However, more than this, what really captures the eyes and the heart of a visitor are the mosaics that are dotted around the building, lining its walls, and creating moving depictions of the old testament – all the way up to the dome.

By Alain – Full Story at Keep Calm and Wander

Emilia Romagna Gay Travel Resources

Mausoleo di Galla Placidia in Ravenna – Keep Calm and Wander

Author: , April 30th, 2018

Mausoleo di Galla Placidia in Ravenna - Keep Calm and Wander

I am an admirer of ancient art. And when I glance back at the time I spent in Mausoleo di Galla Placidia or the Mausoleum of Galla Placidia, I feel that my thirst for the arts, especially the mosaic art, had been partly quenched.

To describe this small mesmerizing place, I’d go with what UNESCO has said about it: “It is the earliest and best preserved of all mosaic monuments, and at the same time one of the most artistically perfect.”

1. It is still unknown what the building was built for

Surprisingly enough, by the looks of it, one would think that it is a chapel. The Byzantine mosaics dotted on the ceiling, the walls, and the floor say much about it pertaining to its role as a chapel. However, till date, no one quite knows what it was built for. I asked one of the men there about its story and he said that this building was built by Honorius’ sister Galla Placidia. Honorius was the Roman ruler at that time. Just like me, ahem, Galla Placidia also loved arts and crafts and, reportedly, she poured all of her love in creating the captivating mosaics lining the walls of this place. But more than her love for the arts, it seems that she built it as a mausoleum for her and her family.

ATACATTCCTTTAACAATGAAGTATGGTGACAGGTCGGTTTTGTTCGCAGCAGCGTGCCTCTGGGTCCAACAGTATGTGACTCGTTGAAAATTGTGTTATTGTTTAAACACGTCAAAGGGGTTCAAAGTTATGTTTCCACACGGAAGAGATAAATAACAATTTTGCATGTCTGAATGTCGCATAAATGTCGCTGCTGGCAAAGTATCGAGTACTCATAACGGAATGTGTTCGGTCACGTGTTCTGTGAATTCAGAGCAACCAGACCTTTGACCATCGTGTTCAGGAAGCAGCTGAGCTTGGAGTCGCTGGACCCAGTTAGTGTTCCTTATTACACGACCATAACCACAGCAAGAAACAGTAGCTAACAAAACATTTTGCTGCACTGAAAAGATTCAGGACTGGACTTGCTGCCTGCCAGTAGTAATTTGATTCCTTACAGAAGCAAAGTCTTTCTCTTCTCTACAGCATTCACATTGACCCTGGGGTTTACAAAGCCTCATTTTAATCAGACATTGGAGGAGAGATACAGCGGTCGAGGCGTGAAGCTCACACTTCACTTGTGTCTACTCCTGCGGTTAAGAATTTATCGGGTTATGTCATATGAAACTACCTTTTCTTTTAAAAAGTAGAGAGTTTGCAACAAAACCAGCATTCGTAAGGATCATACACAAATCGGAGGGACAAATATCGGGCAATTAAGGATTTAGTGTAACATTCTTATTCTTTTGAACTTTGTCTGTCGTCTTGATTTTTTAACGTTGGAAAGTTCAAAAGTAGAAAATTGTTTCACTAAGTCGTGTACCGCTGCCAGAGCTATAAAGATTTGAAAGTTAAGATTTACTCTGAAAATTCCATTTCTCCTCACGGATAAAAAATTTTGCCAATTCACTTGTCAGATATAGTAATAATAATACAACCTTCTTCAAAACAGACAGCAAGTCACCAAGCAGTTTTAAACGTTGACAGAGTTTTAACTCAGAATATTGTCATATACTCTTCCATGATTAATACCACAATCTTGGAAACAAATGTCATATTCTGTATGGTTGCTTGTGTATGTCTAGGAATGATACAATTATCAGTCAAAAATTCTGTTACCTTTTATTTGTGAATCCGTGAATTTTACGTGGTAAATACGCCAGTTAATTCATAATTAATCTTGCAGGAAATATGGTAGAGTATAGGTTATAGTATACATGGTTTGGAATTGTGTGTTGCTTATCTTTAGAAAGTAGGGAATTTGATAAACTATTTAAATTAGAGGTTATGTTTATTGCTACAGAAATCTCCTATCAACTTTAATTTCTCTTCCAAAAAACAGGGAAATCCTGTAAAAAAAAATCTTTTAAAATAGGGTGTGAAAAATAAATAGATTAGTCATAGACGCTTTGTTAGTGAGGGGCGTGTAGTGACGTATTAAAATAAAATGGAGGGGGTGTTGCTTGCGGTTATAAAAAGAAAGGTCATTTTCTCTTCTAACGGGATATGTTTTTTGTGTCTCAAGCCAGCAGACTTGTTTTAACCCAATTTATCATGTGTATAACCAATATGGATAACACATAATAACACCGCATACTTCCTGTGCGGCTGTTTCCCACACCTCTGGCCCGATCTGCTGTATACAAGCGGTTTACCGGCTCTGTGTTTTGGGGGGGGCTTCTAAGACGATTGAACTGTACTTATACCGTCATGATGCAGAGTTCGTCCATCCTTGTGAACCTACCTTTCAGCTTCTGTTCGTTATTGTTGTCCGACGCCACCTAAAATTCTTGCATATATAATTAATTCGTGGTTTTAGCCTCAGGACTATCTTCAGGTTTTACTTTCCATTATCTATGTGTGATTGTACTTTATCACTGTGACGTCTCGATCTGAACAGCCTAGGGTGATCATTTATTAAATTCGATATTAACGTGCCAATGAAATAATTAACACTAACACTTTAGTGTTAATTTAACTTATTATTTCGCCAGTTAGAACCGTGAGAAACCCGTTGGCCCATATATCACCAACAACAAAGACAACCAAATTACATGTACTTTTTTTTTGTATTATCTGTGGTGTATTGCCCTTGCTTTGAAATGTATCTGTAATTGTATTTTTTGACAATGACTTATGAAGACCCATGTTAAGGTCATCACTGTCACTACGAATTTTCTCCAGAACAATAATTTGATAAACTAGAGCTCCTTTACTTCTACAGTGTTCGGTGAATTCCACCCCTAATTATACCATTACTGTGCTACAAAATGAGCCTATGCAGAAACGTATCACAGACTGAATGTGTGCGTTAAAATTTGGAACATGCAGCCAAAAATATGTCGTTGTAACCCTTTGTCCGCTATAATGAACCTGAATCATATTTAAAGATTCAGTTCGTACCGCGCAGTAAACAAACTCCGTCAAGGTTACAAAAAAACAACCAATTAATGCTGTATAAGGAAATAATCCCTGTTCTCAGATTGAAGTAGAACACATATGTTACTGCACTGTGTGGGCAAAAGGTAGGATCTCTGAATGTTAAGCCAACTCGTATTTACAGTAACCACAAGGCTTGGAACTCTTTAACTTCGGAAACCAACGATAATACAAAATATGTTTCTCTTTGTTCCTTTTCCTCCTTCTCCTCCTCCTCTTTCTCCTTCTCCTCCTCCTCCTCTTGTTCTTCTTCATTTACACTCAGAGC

By Alain – Full Story at Keep Calm and Wander

Ravenna Gay Travel Resources

Ravenna – City of Grand Churches

Author: , May 27th, 2012

Ravenna Church

Ravenna StreetscapeChe bella citta – what a beautiful city.

Today, our travels (and Marco’s car) took us to Ravenna, a grand Italian city on the Adriatic almost directly east of Forli.